Right next to the temple is an old library building as well as a Hanuman Mandir, with rows of beautiful open stone arches leading to its entrance. Also behind Hari Singh Nalwa’s haveli are seen the partially excavated remains of a Buddhist stupa, built originally during the Buddhist reign of the subcontinent under Emperor Ashoka. The texts of Alexander Cunningham, the first Director General of the Archaeological Survey of India in 1872-73, tell us that this stupa was once over 60 metres high. The Chinese traveller and pilgrim Xuanzang, who visited the region in the seventh century, verified this account.
After the Partition of India in 1947, while the ancient Buddhist sites were excavated, researched, preserved, and promoted as a part of the country’s diverse history, the Hindu temples lay abandoned to time and weather, ignored likely as a painful reminder of the communal divide. However, in 2005, the first large-scale renovations took place in the temple complex. When I visited, the ceilings of the various rooms and halls were slowly being restored to their original, vibrant state. The jali patterns on some of these, particularly the higher floors where open arches flood in the natural light, are mesmerising.
Though several of the stories about Qila Katas are recorded on the official boards and plaques placed around the site, many of the monuments are still shrouded in mystery, their stories merely passed down through the traditions of oral history, folklore, and mythology. However, not many realise the enormous multi-religious, pedagogical significance of the complex, believing it to be a cluster of Hindu temples. In fact, for long years, Katas has been an abode of education and contemplation for mystics, scholars, and ascetics.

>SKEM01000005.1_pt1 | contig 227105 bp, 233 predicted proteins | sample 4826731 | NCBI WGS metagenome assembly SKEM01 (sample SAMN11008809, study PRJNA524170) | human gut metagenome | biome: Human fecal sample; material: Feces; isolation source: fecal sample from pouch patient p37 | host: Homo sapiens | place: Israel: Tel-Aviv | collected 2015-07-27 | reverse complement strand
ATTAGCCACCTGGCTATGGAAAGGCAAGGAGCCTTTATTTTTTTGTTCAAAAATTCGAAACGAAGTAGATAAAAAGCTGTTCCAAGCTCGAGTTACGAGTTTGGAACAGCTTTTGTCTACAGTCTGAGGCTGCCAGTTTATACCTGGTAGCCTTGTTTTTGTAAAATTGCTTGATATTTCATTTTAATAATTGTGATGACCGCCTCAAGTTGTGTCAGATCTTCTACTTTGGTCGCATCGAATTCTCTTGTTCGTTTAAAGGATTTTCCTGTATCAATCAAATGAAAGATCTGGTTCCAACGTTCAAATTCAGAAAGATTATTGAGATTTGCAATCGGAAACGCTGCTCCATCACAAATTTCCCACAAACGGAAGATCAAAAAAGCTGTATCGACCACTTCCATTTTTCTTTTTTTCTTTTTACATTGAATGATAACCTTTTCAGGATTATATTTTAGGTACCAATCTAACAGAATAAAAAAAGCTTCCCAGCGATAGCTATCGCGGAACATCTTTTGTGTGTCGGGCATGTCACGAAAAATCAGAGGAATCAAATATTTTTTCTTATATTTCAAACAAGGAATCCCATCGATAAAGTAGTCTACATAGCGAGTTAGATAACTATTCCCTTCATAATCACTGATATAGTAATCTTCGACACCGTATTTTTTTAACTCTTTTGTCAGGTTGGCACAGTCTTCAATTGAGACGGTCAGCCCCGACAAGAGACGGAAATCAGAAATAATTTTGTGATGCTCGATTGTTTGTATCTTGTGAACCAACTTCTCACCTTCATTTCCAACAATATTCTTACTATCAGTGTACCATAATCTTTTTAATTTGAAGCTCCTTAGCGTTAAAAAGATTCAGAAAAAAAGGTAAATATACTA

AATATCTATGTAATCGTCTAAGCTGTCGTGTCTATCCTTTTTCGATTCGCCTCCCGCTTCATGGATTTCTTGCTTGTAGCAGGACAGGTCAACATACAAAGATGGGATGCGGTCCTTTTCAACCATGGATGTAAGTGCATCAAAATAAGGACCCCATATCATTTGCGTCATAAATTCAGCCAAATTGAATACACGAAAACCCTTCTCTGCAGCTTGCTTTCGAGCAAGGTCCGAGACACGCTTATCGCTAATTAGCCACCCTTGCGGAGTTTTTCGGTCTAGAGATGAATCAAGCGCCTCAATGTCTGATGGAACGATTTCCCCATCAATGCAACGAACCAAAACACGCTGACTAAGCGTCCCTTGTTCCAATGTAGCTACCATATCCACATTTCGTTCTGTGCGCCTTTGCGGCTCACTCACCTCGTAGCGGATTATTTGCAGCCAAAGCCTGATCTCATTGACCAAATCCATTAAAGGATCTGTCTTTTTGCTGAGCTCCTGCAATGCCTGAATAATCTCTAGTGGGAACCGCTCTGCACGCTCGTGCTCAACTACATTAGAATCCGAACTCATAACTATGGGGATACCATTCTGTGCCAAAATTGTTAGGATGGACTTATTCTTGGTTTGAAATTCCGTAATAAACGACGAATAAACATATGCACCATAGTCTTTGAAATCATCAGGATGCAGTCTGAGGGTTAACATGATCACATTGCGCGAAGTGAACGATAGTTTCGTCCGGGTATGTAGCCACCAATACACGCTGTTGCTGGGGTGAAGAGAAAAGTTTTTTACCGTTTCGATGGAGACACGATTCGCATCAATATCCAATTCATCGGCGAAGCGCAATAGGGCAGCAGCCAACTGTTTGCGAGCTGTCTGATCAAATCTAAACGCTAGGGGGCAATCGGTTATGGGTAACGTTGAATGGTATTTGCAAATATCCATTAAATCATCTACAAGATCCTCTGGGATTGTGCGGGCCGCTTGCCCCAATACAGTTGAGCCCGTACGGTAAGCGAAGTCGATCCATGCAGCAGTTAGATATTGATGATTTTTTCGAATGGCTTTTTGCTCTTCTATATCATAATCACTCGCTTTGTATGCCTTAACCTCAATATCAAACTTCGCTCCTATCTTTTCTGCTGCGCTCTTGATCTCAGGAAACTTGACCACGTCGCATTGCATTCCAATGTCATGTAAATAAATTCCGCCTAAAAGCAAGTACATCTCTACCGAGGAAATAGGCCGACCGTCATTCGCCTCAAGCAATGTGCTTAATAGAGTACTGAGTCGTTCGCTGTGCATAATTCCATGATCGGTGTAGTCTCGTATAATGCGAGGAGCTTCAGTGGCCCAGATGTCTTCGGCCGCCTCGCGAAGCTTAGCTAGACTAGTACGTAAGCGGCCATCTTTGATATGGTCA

For instance, a short distance away from the sacred pool is an abandoned gurudwara where Guru Nanak is said to have stayed in the 1800s. He set foot on the site on the first day of Vaisakh, the second month of the Nanakshahi calendar. The gurudwara, thus, came to be known as Nanaknawas.
Embroidered into the rich tapestry of ethnicities and religions that made Katas their home are Muslims too. This was once home to the Muslim scholar Al-Biruni, one of the finest astronomers and a part of Mahmud of Ghaznavi’s court in the 11th century. It was here that he conducted extensive research on the movement of planets, which ultimately resulted in the calculation of Earth’s circumference. Also the first Muslim scholar to immerse himself in the study of Hinduism, Al-Biruni mentions the temples in his book, Kitab-ul-Hind, as well as the foundation of a small Hindu University, which now exists merely as a mound of earth.
Sadly, given the present-day nature of political rhetoric all over the world, the Katas Raj temple complex has been confined to a nomenclature of religious minority and stripped of the dynamism and diversity it was once obviously imbued with. It is important to remember that it is not just a monument of historical significance, but living proof of the syncretic nature of the erstwhile Undivided Hindustan.